by Austin Bay
June 24, 2008
The Internet won't solve the U.S. government's "synergy crisis." However,
the State Department's innovative Economic Empowerment in Strategic Regions
(EESR), which leverages Internet connectivity, may well help Third World
entrepreneurs in hard corners like Afghanistan make business contacts, get
MBA-level advice and attract financing.
It is an example of the type of "connecting, communicating and profiting"
economic and political initiative it takes to win the Global War on Terror.
What's the synergy crisis? It is a soundbite for a complex, long-term
problem involving bureaucratic turf battles and lack of focused leadership that
costs America lives, time and money. America has trouble synchronizing its
"tools of national power" -- synergizing its diplomatic, information, military
and economic power to achieve a policy goal, like winning a war.
This isn't a new affliction. Arguably, the "interagency process" that the
White House uses to coordinate and synergize the Pentagon, State, Treasury, and
every other department and agency hasn't worked well since the Eisenhower
administration. Not only does the government fail to bring "unified"
governmental power to bear, but America's private sector strengths are -- at
best -- applied haphazardly, if at all.
No strategist disputes the fact America's systemic power, the global
tsunami of its $14 trillion economy, the nonstop avalanche of cultural and
technological creativity, gives the United States an awesome though unfocused
advantage in any conflict, be it diplomatic, economic or military. It takes
time, however, and the sustained application of American political will and its
other "power tools" for the systemic edge to defeat an opponent. Time in war is
measured in loss of lives.
I guarantee EESR isn't a magic bullet, but it is precisely the kind of
experimental, inter-agency initiative that eludes rigid hierarchies and finesses
turf debates by leveraging the Internet's democratic capacities for lateral
The program also recognizes that the Global War on Terror is a long
struggle, a fight over the terms of 21st century modernity, where winning the
economic and political battles will ultimately be decisive.
"I can't tell you how many times I've spoken with people from Afghanistan
and Pakistan who say to me all of this (complex war) is economics," Steve
Kaplitt, director of EESR, told me. "Solve the economics, and all of this will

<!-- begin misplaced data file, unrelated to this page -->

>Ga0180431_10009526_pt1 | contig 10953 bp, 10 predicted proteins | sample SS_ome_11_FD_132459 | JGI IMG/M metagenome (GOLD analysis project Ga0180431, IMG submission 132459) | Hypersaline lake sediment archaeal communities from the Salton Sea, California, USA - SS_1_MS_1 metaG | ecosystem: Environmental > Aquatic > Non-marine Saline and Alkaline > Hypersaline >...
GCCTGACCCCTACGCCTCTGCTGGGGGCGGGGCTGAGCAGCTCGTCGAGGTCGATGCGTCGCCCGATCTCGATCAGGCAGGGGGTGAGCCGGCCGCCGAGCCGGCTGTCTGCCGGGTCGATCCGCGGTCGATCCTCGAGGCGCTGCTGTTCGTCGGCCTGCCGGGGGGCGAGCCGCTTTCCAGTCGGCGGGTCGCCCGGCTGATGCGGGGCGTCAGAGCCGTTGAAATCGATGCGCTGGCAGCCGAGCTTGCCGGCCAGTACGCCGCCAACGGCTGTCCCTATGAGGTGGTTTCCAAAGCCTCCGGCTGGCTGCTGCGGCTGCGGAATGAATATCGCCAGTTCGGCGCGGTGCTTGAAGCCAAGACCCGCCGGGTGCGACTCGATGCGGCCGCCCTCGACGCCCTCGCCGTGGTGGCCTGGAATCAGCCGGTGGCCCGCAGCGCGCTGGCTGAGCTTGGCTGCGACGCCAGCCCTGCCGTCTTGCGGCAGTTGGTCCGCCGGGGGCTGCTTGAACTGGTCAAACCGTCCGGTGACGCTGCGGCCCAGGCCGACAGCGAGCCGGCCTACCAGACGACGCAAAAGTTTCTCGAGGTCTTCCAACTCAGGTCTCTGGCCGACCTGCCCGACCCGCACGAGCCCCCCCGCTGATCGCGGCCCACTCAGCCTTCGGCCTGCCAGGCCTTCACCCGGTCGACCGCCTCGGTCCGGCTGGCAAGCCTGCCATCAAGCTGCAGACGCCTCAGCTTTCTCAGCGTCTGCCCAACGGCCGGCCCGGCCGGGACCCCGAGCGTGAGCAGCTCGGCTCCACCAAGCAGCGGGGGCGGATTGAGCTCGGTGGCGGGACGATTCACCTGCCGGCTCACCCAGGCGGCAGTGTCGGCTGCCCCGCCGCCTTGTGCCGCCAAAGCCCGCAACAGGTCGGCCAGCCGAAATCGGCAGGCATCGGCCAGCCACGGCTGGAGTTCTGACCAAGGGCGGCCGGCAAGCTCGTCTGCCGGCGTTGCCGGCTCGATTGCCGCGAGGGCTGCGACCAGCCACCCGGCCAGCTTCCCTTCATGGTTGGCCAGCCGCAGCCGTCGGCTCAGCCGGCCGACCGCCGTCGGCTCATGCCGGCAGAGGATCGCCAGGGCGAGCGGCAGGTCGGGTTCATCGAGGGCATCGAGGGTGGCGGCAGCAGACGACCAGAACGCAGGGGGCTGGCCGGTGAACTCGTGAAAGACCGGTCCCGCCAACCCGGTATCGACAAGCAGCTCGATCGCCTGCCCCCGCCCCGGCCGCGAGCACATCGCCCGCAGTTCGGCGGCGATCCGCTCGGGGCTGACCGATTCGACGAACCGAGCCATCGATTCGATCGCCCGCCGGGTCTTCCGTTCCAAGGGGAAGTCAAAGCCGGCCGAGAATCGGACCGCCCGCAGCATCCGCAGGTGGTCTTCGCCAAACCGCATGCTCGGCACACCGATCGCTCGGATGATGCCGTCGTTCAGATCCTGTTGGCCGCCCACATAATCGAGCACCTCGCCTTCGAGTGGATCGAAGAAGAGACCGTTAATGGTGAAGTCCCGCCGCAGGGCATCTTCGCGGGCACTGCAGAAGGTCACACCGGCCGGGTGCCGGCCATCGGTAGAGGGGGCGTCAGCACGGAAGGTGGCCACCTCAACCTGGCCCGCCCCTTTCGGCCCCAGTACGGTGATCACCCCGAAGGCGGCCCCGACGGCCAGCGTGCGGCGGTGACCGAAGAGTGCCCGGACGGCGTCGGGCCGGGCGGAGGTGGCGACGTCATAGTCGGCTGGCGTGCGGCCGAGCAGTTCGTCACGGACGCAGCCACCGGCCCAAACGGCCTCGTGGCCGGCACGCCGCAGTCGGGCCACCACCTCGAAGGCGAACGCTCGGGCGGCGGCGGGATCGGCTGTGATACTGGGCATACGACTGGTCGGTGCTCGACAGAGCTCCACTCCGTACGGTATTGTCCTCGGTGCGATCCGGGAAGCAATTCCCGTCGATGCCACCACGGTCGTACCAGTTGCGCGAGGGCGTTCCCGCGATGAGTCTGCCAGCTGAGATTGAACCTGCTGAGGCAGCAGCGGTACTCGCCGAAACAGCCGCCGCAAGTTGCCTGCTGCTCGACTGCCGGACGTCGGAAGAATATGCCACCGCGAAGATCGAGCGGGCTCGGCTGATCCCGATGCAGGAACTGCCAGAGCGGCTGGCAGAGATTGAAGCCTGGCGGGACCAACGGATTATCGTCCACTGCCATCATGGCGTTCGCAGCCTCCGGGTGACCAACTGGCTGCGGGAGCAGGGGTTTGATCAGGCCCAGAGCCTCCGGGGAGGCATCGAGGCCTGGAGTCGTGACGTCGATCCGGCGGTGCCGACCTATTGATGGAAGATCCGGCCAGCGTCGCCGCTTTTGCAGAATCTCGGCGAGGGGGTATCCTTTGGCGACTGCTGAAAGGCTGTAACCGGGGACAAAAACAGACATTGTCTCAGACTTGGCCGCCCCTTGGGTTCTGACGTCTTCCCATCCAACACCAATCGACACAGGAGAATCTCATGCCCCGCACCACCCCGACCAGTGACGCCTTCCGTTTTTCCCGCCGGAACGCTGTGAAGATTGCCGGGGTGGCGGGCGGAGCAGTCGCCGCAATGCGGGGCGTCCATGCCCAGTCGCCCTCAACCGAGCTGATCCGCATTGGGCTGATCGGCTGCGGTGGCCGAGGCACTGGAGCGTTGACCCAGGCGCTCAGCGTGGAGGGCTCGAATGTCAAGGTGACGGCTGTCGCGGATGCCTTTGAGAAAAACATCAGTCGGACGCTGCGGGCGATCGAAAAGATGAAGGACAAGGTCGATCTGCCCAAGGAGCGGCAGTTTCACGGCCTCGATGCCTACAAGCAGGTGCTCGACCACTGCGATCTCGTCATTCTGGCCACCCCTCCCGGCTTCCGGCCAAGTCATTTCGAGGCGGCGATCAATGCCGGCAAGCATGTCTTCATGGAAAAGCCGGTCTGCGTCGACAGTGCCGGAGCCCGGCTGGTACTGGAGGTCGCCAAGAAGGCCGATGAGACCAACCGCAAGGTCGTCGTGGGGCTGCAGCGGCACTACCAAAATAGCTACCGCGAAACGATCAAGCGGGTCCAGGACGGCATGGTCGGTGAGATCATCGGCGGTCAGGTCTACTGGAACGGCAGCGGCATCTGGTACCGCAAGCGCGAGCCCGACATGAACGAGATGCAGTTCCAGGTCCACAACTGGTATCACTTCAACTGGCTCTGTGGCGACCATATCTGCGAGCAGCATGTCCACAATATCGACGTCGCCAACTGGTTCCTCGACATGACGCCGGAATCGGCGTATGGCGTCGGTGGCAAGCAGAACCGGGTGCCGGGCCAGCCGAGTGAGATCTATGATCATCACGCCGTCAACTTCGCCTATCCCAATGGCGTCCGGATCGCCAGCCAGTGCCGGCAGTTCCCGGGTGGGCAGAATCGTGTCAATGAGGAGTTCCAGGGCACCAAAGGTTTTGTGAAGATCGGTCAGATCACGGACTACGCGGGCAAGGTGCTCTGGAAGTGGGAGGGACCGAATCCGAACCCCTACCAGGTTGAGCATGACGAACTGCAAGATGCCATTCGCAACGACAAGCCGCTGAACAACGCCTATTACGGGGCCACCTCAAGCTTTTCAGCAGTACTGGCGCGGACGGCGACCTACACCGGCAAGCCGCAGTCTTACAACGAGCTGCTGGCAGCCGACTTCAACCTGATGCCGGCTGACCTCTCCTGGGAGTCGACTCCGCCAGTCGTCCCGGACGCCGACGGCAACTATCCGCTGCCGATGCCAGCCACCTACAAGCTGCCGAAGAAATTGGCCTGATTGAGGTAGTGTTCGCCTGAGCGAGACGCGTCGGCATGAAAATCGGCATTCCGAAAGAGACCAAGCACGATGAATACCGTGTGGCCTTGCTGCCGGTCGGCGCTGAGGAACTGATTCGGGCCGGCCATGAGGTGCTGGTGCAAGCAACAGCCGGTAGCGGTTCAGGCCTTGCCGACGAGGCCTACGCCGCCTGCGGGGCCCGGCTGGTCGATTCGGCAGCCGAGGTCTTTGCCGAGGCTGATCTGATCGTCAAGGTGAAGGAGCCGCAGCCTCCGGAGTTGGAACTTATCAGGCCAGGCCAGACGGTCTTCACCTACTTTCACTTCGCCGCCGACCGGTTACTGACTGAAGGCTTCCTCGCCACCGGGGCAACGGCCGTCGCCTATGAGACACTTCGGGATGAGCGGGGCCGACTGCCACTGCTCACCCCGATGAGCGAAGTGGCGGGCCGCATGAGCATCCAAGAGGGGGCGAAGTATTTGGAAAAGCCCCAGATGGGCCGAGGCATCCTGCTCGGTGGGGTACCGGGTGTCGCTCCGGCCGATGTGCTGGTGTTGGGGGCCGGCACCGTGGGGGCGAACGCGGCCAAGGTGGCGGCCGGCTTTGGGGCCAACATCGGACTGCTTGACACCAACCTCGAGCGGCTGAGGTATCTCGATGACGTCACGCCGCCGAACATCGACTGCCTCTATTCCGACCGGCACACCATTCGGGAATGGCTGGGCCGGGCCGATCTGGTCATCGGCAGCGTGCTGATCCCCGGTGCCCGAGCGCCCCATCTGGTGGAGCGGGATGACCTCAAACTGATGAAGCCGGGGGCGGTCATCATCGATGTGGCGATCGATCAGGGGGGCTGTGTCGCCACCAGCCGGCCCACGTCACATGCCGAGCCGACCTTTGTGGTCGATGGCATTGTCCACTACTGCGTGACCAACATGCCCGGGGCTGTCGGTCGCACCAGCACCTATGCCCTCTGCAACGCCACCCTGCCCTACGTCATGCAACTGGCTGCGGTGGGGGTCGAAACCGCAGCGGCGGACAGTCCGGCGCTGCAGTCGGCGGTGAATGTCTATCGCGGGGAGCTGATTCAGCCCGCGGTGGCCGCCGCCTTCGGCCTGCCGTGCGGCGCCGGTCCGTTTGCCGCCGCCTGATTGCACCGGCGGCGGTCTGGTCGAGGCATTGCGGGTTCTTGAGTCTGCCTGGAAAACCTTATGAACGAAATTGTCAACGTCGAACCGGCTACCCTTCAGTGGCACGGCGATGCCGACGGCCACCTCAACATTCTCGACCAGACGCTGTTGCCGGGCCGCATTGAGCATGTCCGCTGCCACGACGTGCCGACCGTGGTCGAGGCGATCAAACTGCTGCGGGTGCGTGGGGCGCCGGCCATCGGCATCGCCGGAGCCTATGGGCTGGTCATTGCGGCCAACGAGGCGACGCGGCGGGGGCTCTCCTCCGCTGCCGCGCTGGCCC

Neither Kaplitt nor I think it's quite that simple. But terrorist and
tyrant elites certainly leverage grievances magnified by systemic poverty and
Via the Internet, EESR provides "business development advocacy" and what
Kaplitt calls "customized matchmaking" to help entrepreneurs in "targeted
countries" (e.g. Afghanistan, Pakistan) find business partners and resources.
"We solicit business proposals from entrepreneurs," Kaplitt said, "then try and
match them with partners in the U.S. private sector, government agencies,
nongovernmental organizations and philanthropic foundations."
Translation: An entrepreneur in Kabul or a nurse who wants to open a
clinic in Peshawar can get support, advice and financing from around the world.
"We call these business proposals instead of business plans," Kaplitt
continued, "because some proposals will be straightforward for profit, some
might be philanthropic. Say we have a proposal for a hospital -- that might be a
hybrid (i.e., attracting private, public and philanthropic interest and
support). Our key requirement is that a proposal produce sustainable
private-sector jobs" in areas plagued by conflict.
Kaplitt emphasized that a proposal seeking direct U.S. government funds
must meet all current funding requirements. "We're not offering or providing any
kind of mechanism to have a fast track to get around those processes. We simply
sort the opportunities and the entrepreneurs with potential partners."
Kaplitt added that this is a "free market approach," where the idea
succeeds or fails based on market interest (in this case, investors and donors).
The Internet, however, casts a wide net.
A proposal that meets basic criteria will be passed on to a team of
volunteer MBA students for analysis and comment. The MBA teams work directly
with the project's principal to refine the proposals. After polishing, the
proposal is posted on the EESR Website and then "actively marketed" to public-
and private-sector individuals or organizations who may ultimately become
partners, investors, sources of advice or donors.
Kaplitt credits Dan Sullivan, the State Department's assistant secretary
for economic, energy and business affairs, for pushing EESR as a concept and
program. Sullivan served a tour as a Marine reserve office on the CENTCOM staff
and saw the critical need for this type of local talent-developing initiative.